Ghosts of Greenglass House, by Kate Milford, at Life's an Art

How Oscar Indigo Broke the Universe (and Put it Back Together Again) by David Teague, at Time Travel Times Two and Charlotte's Library

Inkheart by Cornelia Funke, at Leaf's Reviews

The Last Jedi Visual Dictionary, at Boys Rule Boys Read

The List, by Patricia Forde, at That's Another Story

Love Sugar Magic: a Dash of Trouble, by Anna Meriano, at MG Book Village and Charlotte's Library

The Magpie King, by M.J. Fahy, at Red Headed Book Lover

Orphan Island, by Laurel Snyder, at Redeemed Reader and Heavy Medal

Rules for Thieves, by Alexandra Ott, at Semicolon

Shadow Weaver, by MarcyKate Connolly, at The Winged Pen

Sky Song, by Abi Elphinstone, at Minerva Reads

The Song From Somewhere Else, by A.F. Harrold, at Pages Unbound Reviews

Timeless: Diego and the Rangers of the Vastlantic by Armand Baltazar, at Log Cabin Library

The Unicorn in the Barn, by Jacqueline K. Ogburn, at Hidden in Pages

Winterhouse, by Ben Guterson,  at Puss Reboots

Two Middle Grade Castle fantasies--Wednesdays in the Tower, by Jessica Day George, and The Castle Behind Thorns, by Merrie Haskell, at Falling Letters

Authors and Interviews

Nigel Quinlan (The Cloak of Feathers) at MG Book Village 

Anna Meriano (Love Sugar Magic) at Nerdy Book Club

Kara LaRue has been on a blog tour for The Uncanny Express, here are this week's stops:
1/15 Librarian's Quest
Other Good Stuff

"The Gods and Spirits (and Totoros) of Miyazaki's Fantasy Worlds," at Tor

For those in the Boston area--a fantastic MG sci fi/fantasy afternoon at the Dedham Library, March 3


Waiting on Wednesday--The Sisters Mederos

I was just reminded the other day of  Waiting on Wednesday, a meme hosted by Jill at Breaking the Spine.  Jill doesn't seem to be blogging any more, but it is a darn good meme, and so I will pick it up again!

My pick is The Sisters Mederos, by Patrice Sarath.

A pleasing sort of Georgette Heyer meet Scarlet Pimpernel vibe to the cover....

Here is the blurb from Goodreads, with my thoughts in red.

Two sisters ("sisters" always catches my eye; being a sister is a corner stone of my own identity) fight with manners (I'm reading "manners" as wit, intelligence, and snark, so yes), magic (always good), and mayhem (mayhem works less well for me.  I don't like beautiful things to be broken, which often happens during mayhems) to reclaim their family's name, in this captivating historical fantasy (always good) adventure. 

House Mederos was once the wealthiest merchant family (merchant families are some of the most interesting to read about, I think).  in Port Saint Frey. Now the family is disgraced, impoverished, and humbled by the powerful Merchants Guild. Daughters Yvienne and Tesara Mederos are determined to uncover who was behind their family's downfall and get revenge. But Tesara has a secret - could it have been her wild magic that caused the storm that destroyed the family's merchant fleet? (I want to know more about her wild magic now)  The sisters' schemes quickly get out of hand - gambling is one thing (and not my favorite thing to read about), but robbing people is another...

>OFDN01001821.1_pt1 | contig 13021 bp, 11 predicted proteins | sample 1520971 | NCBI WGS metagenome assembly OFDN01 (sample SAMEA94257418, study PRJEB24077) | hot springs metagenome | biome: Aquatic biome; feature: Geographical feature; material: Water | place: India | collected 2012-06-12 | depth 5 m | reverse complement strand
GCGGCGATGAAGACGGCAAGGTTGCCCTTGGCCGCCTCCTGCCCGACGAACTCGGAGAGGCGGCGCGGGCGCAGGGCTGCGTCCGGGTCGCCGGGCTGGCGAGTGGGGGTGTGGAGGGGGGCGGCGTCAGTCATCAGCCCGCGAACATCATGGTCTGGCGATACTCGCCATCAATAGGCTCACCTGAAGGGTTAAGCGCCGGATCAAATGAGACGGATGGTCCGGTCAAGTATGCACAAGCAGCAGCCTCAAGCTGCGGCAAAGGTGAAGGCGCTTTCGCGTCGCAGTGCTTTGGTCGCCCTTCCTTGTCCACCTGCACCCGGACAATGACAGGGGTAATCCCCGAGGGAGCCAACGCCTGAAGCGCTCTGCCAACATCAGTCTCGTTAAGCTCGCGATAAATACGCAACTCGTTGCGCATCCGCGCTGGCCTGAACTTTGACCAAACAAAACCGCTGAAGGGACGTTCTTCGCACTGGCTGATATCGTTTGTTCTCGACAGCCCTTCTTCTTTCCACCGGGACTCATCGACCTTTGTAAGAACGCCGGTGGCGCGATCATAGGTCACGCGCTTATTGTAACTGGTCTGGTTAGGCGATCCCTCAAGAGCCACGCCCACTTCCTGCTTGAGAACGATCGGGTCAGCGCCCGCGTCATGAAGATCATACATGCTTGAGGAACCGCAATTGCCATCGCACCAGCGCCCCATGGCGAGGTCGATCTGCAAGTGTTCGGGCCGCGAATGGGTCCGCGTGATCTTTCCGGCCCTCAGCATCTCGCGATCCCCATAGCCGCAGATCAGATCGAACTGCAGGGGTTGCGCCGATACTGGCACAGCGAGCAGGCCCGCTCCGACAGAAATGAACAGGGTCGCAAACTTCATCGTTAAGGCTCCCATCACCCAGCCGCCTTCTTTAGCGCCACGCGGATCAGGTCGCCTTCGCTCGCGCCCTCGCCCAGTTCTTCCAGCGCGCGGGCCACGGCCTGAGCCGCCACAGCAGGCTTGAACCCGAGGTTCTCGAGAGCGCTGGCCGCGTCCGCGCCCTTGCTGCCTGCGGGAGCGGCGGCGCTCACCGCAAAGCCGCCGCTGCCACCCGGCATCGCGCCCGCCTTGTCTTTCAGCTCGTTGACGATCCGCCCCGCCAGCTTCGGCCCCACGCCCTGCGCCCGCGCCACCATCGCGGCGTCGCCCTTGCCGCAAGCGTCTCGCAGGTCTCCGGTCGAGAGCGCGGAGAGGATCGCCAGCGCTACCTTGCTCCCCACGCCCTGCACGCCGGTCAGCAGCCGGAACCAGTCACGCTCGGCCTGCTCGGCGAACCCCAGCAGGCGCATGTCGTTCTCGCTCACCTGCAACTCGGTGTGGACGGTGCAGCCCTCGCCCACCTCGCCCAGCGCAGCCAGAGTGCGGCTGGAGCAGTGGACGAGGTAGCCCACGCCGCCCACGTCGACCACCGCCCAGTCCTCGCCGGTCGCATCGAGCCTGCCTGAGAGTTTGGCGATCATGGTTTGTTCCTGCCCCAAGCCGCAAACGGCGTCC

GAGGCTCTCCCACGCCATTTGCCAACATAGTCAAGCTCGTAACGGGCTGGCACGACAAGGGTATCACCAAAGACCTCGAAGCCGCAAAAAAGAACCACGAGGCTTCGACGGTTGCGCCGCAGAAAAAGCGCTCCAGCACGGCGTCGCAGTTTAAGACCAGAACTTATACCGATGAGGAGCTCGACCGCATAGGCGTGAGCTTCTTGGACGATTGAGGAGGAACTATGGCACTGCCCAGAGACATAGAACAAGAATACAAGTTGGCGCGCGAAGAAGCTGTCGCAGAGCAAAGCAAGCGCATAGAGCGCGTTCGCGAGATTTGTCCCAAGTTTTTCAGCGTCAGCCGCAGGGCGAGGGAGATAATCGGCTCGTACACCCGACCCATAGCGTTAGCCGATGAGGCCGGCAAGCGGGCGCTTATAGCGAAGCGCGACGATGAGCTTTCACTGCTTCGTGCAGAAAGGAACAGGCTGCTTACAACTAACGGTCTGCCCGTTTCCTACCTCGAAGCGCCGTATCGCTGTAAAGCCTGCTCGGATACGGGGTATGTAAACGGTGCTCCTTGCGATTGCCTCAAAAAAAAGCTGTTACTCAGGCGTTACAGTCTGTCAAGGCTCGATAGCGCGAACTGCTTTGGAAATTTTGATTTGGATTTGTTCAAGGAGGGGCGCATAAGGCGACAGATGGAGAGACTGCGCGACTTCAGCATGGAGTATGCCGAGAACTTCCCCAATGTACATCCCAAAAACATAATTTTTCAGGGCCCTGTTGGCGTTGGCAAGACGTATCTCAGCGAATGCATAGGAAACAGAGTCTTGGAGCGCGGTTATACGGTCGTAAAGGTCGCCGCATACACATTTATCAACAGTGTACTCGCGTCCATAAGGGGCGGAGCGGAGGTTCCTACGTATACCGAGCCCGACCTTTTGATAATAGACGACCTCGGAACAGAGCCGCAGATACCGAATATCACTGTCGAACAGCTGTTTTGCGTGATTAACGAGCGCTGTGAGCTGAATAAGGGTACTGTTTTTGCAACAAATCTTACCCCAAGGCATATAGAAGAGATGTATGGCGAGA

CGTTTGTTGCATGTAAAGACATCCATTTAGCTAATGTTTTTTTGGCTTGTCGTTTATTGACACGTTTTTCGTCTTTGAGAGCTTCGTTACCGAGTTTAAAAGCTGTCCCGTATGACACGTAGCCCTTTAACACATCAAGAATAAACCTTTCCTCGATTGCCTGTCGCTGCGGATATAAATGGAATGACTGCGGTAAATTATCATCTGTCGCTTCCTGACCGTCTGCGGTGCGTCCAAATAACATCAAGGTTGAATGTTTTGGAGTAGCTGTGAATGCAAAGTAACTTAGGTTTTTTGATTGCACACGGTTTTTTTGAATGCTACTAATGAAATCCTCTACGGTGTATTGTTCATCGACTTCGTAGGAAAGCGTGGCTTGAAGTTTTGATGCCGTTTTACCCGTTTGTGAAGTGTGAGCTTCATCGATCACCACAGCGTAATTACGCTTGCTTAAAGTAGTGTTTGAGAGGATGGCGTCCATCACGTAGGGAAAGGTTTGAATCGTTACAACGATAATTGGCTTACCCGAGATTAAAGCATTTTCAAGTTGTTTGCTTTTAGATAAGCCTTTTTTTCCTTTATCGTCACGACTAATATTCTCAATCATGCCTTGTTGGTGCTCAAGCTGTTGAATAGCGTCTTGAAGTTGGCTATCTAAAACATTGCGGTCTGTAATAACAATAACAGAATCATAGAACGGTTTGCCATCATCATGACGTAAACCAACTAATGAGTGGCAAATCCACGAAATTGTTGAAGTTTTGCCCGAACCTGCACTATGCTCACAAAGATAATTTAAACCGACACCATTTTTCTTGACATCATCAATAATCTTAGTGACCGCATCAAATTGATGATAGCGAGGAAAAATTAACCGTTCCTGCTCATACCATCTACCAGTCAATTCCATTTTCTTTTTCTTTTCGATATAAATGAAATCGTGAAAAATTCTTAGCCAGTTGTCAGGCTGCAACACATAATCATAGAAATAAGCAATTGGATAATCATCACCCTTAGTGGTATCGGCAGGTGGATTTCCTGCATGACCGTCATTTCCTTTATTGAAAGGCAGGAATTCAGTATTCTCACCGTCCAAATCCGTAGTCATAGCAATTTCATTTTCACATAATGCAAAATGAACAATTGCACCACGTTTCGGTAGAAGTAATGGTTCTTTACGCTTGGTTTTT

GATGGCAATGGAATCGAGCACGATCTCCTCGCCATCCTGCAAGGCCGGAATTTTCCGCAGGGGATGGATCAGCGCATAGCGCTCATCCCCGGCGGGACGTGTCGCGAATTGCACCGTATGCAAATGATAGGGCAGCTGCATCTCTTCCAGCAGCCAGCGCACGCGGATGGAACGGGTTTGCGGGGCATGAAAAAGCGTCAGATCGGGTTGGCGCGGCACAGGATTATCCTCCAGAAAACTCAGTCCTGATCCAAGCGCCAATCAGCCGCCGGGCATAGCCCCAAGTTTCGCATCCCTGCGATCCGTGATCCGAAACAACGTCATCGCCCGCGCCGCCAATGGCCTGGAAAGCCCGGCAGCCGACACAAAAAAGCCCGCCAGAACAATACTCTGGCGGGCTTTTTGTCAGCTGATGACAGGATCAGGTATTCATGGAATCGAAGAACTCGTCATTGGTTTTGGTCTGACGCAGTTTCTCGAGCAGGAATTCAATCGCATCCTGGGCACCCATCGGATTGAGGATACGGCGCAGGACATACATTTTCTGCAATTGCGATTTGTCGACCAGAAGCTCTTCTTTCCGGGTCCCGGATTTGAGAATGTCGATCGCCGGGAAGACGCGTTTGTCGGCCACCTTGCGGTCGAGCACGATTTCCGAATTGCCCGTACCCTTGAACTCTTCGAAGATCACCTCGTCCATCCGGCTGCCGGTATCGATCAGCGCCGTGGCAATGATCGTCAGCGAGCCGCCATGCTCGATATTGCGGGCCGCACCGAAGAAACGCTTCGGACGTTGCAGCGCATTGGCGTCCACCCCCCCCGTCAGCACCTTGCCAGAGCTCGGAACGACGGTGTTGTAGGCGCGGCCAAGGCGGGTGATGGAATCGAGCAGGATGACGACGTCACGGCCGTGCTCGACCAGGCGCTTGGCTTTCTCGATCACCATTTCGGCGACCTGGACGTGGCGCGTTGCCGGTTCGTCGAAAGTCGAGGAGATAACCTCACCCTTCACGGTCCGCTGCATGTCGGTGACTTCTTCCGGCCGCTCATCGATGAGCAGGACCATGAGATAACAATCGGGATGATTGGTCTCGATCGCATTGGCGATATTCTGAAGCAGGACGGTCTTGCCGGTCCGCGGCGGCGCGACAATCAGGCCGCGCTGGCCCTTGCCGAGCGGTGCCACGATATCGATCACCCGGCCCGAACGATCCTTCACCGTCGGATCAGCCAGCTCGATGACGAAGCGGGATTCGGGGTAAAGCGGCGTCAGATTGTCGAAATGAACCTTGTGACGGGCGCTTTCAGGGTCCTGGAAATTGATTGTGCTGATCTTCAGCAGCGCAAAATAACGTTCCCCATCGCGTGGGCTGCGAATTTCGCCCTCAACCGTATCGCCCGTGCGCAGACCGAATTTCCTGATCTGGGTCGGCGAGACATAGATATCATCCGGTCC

Together the sisters must trust each another to keep their secrets and save their family.

April 3rd 2018 by Angry Robot

what are you waiting for?


How Oscar Indigo Broke the Universe (and Put It Back Together Again), by David Teague, for Timeslip Tuesday

How Oscar Indigo Broke the Universe (and Put It Back Together Again), by David Teague (HarperCollins Nov. 2017), is a fun new middle grade time travel book, just the thing if you enjoy tense baseball moments, friendship stories, and the odd pterodactyl appearing unexpectedly because the universe has been broken.  Broken by a boy named Oscar, who pressed a button on an old watch that stopped time for 19 seconds and let him hit his first home run, winning the game.

Those missing 19 seconds have seriously derailed the universe; pterodactyls are the least of it.  So Oscar has to somehow figure out how to set things right again...and he does.

In the meantime, he's making friends with his new team-mate Lourdes, going back in time to see Babe Ruth be struck out by another 12 year old girl (Oscar's octogenarian friend in the present, and the one who gave him the watch), and worrying about the precarious state of his mother's finances....and in the meantime there are rouge waves, a double sun, trees with tentacles, and 19 second flashes of other phenomena bursting out of their own time and into his....

It is fun and warm and a little silly but not too much so (and I'm very sensitive to too much silliness so you can trust me on this).  Oscar, benchwarmer and tireless team morale booster, is really a good person, and sort of infuses the book with his personality.  And if you like baseball, you'll enjoy it even more than I did!  It's the sort of book where you feel the author's really enjoying telling you the story--here, have 19 seconds of Carolina Parakeets! sort of fun.  And Oscar's struggle to redeem himself after cheating, and the rather melancholy passing of his elderly friend, adds emotional weight that gives the story point.

Kirkus and I are completely in agreement.  From their starred review:  "Teague weaves the tale with gentle expressions of teamwork, friendship, honesty, and compassion. Fantasy feels real, and it all works beautifully."


Love Sugar Magic: A Dash of Trouble, by Anna Meriano

Love Sugar Magic: A Dash of Trouble, by Anna Meriano (Walden/HarperCollins, January 2017), is a classic book of what happens when a kid stumbles into magic, tries to use it for good, and things go horrible wrong!  (I'm thinking classic as in Edward Eager here; his characters would enjoy this one very much).